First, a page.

Menlo Park seeking bids to run its child care centers 

After public outcry over a proposal to privatize city-run child care centers, the City Council is looking for ways to at least stop subsidizing those centers.

In budget talks Wednesday, the council agreed to court bidders who would take over the city’s child care services. In the meantime, the city plans to raise fees at city-run centers by 22.5 percent by winter, according to City Councilmember Lee Duboc.

Currently, the city charges $748 to $1,682 per month for enrollment in its centers, which cater to toddlers, preschoolers and school-age kids. The city’s contribution is estimated at $444,000. Even with the increases, user fees won’t fully cover operating costs, according to Assistant City Manager Audrey Seymour.

"People want to look at stopping the subsidization," Duboc said, adding that some parents who pay for private child care are unhappy that their tax money funds city-run centers.

However, many fear that outsourcing operations of those centers won’t benefit the kids. City-run centers currently provide 93 percent of Menlo Park’s spaces for school-age children, according to Sarah Johnson, resource and referral manager for the Child Care Coordinating Council of San Mateo County.

"Private companies tend to convert those spaces to preschool spaces because they’re more profitable," Johnson said.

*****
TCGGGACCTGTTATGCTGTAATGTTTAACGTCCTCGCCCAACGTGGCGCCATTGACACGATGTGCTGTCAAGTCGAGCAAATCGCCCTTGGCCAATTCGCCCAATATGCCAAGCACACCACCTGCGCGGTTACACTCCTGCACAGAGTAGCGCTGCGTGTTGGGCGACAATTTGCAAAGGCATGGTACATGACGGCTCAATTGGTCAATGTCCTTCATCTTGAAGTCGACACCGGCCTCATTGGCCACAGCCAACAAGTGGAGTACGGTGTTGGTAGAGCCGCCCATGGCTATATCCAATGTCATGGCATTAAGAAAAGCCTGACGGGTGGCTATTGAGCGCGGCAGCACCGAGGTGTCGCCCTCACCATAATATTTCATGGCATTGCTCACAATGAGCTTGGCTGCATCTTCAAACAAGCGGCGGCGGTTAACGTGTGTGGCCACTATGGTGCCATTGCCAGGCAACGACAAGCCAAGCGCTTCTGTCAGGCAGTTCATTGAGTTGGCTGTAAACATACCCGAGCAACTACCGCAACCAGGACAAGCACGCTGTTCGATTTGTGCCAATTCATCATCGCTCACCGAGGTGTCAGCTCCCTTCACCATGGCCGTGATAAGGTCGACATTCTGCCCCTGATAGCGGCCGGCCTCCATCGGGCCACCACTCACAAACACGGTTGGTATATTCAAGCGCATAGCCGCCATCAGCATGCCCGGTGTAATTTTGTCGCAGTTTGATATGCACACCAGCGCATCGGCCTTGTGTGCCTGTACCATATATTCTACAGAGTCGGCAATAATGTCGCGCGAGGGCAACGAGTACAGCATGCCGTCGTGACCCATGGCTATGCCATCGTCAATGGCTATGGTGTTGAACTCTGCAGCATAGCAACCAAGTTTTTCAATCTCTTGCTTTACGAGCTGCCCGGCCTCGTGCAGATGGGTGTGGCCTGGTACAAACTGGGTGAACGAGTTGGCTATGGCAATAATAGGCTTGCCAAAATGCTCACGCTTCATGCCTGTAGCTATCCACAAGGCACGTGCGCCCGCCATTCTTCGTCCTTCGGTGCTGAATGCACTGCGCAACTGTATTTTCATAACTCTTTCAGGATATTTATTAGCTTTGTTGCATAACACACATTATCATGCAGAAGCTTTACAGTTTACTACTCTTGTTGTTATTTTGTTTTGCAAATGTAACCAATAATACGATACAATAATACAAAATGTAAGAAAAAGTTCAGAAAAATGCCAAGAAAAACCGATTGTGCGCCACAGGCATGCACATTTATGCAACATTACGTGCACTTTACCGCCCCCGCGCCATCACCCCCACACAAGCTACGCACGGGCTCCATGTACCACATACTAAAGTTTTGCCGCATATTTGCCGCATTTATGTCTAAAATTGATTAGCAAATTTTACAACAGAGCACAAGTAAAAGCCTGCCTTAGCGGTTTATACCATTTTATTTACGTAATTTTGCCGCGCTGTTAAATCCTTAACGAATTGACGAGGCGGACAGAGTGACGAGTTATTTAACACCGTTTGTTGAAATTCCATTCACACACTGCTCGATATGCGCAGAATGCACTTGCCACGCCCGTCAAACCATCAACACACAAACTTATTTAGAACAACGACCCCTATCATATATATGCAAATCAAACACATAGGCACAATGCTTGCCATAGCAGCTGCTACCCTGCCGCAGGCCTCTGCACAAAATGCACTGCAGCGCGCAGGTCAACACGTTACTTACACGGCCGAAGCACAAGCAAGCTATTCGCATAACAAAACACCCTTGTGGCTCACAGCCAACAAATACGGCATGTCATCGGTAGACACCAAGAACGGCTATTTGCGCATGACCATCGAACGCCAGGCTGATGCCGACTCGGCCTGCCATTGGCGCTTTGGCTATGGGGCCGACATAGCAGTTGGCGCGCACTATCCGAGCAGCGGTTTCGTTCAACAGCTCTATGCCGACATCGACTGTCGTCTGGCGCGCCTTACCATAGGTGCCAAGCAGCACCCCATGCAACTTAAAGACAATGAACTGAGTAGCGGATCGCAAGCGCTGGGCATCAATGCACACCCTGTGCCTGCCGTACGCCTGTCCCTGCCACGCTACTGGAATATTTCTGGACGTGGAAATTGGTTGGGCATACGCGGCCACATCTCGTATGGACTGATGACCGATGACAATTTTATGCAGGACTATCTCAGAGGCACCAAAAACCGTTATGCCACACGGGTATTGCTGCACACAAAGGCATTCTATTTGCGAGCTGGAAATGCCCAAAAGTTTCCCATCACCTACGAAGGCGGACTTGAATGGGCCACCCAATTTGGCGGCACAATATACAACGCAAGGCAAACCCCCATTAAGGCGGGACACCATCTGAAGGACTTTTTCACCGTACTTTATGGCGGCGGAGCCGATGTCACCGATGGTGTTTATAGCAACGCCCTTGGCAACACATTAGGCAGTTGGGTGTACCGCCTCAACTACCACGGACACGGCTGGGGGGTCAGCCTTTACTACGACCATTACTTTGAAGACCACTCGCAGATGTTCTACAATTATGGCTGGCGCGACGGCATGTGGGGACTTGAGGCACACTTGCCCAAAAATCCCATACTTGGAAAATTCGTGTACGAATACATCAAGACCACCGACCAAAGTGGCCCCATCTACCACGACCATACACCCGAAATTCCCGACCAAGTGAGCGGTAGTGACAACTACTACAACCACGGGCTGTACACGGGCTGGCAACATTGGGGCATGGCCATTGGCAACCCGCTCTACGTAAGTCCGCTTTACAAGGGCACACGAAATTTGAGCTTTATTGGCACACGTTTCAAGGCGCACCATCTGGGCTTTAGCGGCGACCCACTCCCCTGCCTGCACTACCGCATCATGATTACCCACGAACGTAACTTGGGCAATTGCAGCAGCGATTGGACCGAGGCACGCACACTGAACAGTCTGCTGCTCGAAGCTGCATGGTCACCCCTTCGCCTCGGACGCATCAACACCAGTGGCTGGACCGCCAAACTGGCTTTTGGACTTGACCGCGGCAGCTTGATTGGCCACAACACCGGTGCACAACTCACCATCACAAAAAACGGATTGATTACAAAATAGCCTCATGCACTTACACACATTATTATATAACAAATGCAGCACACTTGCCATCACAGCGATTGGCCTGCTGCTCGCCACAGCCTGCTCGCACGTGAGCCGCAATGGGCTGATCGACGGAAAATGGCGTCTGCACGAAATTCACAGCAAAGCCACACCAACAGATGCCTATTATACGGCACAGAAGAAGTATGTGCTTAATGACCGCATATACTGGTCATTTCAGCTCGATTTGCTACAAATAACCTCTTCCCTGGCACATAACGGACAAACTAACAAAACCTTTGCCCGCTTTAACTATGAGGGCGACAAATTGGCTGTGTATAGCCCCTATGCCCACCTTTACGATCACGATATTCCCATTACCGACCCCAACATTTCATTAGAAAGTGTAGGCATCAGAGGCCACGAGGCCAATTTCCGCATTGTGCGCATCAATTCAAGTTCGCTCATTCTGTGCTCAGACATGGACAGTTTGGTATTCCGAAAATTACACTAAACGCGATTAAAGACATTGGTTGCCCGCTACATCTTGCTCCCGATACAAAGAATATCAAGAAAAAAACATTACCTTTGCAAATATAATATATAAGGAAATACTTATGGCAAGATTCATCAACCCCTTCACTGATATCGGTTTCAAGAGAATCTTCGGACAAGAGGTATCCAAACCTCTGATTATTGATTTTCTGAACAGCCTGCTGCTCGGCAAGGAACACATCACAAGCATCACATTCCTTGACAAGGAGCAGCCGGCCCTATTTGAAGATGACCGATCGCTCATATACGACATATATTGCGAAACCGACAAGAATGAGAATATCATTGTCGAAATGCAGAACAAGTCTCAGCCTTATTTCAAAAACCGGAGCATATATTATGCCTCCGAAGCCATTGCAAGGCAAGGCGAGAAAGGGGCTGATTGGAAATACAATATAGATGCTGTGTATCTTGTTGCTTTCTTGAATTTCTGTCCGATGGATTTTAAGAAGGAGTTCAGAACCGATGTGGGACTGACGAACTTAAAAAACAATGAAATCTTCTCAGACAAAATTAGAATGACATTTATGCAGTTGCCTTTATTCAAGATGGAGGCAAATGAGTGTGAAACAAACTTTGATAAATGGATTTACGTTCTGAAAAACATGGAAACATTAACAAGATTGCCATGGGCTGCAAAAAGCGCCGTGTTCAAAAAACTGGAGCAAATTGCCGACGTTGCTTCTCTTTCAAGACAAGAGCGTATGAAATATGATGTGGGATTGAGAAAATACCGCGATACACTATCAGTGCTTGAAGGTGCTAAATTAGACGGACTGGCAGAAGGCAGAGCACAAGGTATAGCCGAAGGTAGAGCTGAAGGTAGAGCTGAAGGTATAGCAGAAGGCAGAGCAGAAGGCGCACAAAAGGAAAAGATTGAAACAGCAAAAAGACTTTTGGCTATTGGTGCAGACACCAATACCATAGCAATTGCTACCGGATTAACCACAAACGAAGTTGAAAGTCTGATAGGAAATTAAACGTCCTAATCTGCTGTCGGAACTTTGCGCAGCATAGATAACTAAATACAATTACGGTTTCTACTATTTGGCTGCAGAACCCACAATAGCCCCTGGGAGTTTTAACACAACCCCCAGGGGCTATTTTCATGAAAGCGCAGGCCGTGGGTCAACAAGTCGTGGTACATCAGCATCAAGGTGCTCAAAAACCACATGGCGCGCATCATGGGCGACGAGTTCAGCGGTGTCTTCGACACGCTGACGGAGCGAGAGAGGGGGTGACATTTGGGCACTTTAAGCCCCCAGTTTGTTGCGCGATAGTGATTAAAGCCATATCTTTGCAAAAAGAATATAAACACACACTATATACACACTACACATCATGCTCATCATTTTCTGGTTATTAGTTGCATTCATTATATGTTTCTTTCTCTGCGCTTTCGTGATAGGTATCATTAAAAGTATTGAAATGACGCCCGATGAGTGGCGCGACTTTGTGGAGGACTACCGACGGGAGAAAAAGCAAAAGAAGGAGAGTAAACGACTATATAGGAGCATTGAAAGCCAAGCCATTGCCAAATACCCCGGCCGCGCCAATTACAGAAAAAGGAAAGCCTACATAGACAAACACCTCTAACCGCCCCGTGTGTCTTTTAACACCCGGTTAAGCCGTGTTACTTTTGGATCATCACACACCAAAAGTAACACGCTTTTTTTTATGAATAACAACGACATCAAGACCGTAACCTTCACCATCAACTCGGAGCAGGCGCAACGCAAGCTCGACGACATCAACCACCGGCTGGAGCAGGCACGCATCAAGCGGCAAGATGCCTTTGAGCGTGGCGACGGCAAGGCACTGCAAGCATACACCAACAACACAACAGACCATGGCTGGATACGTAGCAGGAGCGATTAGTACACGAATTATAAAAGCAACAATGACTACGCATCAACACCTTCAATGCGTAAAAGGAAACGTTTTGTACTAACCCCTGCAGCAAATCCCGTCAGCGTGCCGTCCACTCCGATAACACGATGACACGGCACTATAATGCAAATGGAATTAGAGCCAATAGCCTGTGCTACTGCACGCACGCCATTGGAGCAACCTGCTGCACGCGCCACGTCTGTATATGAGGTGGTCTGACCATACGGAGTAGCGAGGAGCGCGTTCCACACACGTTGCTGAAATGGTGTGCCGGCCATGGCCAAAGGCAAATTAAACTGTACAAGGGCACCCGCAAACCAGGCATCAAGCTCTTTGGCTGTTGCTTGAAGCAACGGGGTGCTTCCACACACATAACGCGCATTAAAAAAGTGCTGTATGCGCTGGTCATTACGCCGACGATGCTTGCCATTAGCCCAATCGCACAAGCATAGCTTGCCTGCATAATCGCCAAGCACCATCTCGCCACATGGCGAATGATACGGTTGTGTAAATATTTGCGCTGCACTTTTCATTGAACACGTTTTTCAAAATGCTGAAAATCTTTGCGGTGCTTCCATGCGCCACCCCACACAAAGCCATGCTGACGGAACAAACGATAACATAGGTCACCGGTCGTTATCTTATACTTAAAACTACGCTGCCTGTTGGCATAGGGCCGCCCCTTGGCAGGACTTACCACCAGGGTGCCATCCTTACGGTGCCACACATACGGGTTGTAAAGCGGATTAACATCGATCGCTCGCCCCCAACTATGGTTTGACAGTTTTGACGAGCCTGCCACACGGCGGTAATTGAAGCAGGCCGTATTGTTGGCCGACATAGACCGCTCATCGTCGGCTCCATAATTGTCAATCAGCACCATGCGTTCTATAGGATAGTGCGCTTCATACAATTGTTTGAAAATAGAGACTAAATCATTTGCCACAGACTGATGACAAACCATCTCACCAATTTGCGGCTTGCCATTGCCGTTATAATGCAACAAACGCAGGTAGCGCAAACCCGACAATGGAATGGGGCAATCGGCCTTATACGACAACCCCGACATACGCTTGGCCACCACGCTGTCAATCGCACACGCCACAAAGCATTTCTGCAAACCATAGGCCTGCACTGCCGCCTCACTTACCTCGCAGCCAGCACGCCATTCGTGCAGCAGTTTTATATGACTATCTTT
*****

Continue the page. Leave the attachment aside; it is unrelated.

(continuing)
Menlo Park has 1,175 slots in 23 child care centers, 14 of which are private.

Private companies have a higher employee turnover rate because they offer lesser salaries and lesser benefits, according to Albert Carlson, field researcher with Service Employees International Union Local 715, which represents the centers’ 16 full- and part-time employees.

For that reason, "we feel privatizing it would hurt children," Carlson said.

While many parents and officials oppose outsourcing, others who submitted letters to the City Council or attended the meeting said they favor any option that provides quality care at the lowest possible cost.

When the bidding process kicks off, the city will be able to compete.

Currently, the program is seeking full accreditation to give ita better shot at the contract, according to Community Services Director Michael Taylor.

One company that won’t be competing is Children’s Creative Learning Center, whose initial interest in taking over Menlo Park’s city-run child care sparked the privatization debate.

"We realized the consensus was to keep things as is," CCLC co-founder Ty Durekas said.

Menlo Park, facing a $2.9 million deficit, will adopt its budget in June.

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